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Lactose and cataract in humans: a review.
J Am Coll Nutr 1991; 10(1):79-86JA

Abstract

In this review, the relationship between lactose and human cataract is examined from the presently available biochemical, metabolic, and epidemiological data. The exceptional cases of homozygous enzyme deficiency being excluded, fragmentary data give reason to believe that a risk of cataract secondary to lactose and galactose ingestion is present in certain subpopulations. In these population groups, the size of which is unknown, the lens could be exposed to intermittent episodes of hypergalactosemia due to the presence of a partial enzyme deficiency in the galactose metabolic pathway, and/or the persistence of a high adult jejunal lactase activity, and/or to a large and repeated consumption of either whole lactose or easily absorbed lactose (hydrolyzed forms and nonpasteurized yogurt).

Authors+Show Affiliations

Clinique Médicale A, Hôpital Bretonneau, Tours, France.No affiliation info availableNo affiliation info available

Pub Type(s)

Journal Article
Review

Language

eng

PubMed ID

1901325

Citation

Couet, C, et al. "Lactose and Cataract in Humans: a Review." Journal of the American College of Nutrition, vol. 10, no. 1, 1991, pp. 79-86.
Couet C, Jan P, Debry G. Lactose and cataract in humans: a review. J Am Coll Nutr. 1991;10(1):79-86.
Couet, C., Jan, P., & Debry, G. (1991). Lactose and cataract in humans: a review. Journal of the American College of Nutrition, 10(1), pp. 79-86.
Couet C, Jan P, Debry G. Lactose and Cataract in Humans: a Review. J Am Coll Nutr. 1991;10(1):79-86. PubMed PMID: 1901325.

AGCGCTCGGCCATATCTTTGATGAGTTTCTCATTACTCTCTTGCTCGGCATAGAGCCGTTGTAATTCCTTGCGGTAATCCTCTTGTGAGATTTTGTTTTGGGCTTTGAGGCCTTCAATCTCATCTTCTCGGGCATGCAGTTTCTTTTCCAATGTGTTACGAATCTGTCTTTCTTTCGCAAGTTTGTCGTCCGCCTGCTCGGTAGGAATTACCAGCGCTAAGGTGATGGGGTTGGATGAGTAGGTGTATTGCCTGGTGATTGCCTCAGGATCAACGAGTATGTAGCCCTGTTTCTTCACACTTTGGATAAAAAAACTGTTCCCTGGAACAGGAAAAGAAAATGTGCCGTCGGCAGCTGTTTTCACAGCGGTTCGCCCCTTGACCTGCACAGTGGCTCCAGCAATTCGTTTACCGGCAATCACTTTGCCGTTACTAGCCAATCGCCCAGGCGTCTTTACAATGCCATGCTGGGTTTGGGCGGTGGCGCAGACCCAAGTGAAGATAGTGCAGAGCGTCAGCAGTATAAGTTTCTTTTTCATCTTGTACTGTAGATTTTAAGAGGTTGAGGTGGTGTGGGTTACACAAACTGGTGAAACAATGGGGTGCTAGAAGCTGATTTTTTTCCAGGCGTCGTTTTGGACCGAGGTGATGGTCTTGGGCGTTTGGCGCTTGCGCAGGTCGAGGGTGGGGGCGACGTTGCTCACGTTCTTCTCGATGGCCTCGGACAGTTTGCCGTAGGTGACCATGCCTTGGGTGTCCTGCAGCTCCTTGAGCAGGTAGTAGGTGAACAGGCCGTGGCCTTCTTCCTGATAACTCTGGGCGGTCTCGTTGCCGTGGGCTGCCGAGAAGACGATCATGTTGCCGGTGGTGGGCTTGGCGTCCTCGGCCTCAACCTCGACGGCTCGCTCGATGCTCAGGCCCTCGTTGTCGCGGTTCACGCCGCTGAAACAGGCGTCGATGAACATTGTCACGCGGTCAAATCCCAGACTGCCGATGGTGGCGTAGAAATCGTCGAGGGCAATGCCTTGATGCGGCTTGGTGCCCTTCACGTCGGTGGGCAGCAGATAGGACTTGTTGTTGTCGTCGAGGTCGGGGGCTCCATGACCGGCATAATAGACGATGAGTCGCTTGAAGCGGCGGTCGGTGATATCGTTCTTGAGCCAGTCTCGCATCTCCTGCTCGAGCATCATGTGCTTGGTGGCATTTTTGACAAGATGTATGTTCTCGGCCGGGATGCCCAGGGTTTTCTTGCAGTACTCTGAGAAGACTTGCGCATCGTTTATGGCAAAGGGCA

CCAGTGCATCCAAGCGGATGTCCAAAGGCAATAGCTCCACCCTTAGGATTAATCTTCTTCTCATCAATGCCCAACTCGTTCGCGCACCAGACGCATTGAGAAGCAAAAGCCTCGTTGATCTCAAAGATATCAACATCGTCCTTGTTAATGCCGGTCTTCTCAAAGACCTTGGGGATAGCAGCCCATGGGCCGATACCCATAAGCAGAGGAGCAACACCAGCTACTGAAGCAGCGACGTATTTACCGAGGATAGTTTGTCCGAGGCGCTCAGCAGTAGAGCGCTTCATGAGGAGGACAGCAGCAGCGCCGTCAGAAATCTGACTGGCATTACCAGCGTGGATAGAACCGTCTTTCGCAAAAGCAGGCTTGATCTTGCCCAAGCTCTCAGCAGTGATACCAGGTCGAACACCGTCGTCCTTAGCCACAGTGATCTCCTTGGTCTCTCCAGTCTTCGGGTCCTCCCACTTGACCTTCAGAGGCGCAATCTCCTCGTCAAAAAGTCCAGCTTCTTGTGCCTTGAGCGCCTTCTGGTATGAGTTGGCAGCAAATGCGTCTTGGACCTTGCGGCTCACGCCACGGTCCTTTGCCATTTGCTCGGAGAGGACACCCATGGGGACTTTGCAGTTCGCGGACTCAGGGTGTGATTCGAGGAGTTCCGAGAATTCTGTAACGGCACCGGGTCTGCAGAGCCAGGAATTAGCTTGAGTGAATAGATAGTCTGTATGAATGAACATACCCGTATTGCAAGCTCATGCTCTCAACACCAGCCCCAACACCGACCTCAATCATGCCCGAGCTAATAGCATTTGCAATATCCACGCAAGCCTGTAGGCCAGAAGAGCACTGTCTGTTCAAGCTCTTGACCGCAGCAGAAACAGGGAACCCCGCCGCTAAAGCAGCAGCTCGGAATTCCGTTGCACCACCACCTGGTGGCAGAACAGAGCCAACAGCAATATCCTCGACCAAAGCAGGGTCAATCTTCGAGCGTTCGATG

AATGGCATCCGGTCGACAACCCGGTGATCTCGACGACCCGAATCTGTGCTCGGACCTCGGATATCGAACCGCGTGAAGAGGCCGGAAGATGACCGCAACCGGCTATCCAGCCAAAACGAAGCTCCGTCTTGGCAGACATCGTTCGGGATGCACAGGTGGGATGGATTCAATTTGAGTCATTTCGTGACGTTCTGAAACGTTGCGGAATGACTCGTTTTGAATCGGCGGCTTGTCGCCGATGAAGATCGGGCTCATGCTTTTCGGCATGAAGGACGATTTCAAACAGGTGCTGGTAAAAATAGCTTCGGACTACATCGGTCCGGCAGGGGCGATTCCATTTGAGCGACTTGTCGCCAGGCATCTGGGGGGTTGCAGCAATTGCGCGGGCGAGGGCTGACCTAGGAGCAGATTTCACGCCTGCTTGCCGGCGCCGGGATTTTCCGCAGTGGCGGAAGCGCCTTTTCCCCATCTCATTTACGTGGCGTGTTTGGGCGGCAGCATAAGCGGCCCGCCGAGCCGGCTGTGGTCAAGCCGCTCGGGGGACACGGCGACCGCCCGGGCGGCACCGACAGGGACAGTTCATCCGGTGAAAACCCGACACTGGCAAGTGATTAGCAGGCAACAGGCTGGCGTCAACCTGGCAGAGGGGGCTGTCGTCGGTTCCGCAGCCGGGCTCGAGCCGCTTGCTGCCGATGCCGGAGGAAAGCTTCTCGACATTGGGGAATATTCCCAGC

* Article titles in AMA citation format should be in sentence-case
TY - JOUR T1 - Lactose and cataract in humans: a review. AU - Couet,C, AU - Jan,P, AU - Debry,G, PY - 1991/2/1/pubmed PY - 1991/2/1/medline PY - 1991/2/1/entrez SP - 79 EP - 86 JF - Journal of the American College of Nutrition JO - J Am Coll Nutr VL - 10 IS - 1 N2 - In this review, the relationship between lactose and human cataract is examined from the presently available biochemical, metabolic, and epidemiological data. The exceptional cases of homozygous enzyme deficiency being excluded, fragmentary data give reason to believe that a risk of cataract secondary to lactose and galactose ingestion is present in certain subpopulations. In these population groups, the size of which is unknown, the lens could be exposed to intermittent episodes of hypergalactosemia due to the presence of a partial enzyme deficiency in the galactose metabolic pathway, and/or the persistence of a high adult jejunal lactase activity, and/or to a large and repeated consumption of either whole lactose or easily absorbed lactose (hydrolyzed forms and nonpasteurized yogurt). SN - 0731-5724 UR - https://www.unboundmedicine.com/medline/citation/1901325/full_citation L2 - http://www.tandfonline.com/doi/full/10.1080/07315724.1991.10718130 DB - PRIME DP - Unbound Medicine ER -